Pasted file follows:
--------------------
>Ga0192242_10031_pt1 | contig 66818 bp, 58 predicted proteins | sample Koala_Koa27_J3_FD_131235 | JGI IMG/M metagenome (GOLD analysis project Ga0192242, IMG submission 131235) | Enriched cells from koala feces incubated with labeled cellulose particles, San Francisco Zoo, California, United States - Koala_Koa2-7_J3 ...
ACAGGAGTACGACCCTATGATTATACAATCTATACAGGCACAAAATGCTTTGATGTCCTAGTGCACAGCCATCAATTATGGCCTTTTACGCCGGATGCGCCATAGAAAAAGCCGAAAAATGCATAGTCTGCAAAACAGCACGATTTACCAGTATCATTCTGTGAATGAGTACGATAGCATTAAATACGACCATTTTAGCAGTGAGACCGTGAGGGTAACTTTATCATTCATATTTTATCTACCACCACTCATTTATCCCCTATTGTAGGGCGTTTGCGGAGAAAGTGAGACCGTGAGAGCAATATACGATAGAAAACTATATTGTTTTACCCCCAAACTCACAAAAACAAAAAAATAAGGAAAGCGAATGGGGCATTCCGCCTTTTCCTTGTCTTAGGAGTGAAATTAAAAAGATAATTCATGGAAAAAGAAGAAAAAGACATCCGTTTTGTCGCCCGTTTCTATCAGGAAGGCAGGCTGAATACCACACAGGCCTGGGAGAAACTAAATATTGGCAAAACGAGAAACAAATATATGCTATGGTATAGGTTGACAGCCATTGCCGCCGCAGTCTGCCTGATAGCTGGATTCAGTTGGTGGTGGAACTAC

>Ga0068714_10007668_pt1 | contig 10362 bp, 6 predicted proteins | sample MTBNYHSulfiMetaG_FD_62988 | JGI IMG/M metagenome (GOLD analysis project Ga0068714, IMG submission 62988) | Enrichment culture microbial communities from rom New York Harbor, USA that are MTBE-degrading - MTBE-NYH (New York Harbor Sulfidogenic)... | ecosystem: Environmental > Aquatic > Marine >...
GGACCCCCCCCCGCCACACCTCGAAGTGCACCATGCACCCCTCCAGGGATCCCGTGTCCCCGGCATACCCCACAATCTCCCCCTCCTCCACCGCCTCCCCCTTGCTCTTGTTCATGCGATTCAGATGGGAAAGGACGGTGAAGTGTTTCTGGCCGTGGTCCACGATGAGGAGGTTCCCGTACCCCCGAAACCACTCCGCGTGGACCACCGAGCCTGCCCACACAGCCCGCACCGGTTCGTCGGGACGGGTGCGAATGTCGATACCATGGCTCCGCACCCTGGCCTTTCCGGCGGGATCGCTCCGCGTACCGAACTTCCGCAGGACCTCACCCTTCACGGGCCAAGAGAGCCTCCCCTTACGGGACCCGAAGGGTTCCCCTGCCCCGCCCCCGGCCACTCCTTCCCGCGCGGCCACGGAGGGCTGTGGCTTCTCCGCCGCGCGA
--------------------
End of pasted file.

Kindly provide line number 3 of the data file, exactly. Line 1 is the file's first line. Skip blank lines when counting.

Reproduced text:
>Ga0068714_10007668_pt1 | contig 10362 bp, 6 predicted proteins | sample MTBNYHSulfiMetaG_FD_62988 | JGI IMG/M metagenome (GOLD analysis project Ga0068714, IMG submission 62988) | Enrichment culture microbial communities from rom New York Harbor, USA that are MTBE-degrading - MTBE-NYH (New York Harbor Sulfidogenic)... | ecosystem: Environmental > Aquatic > Marine >...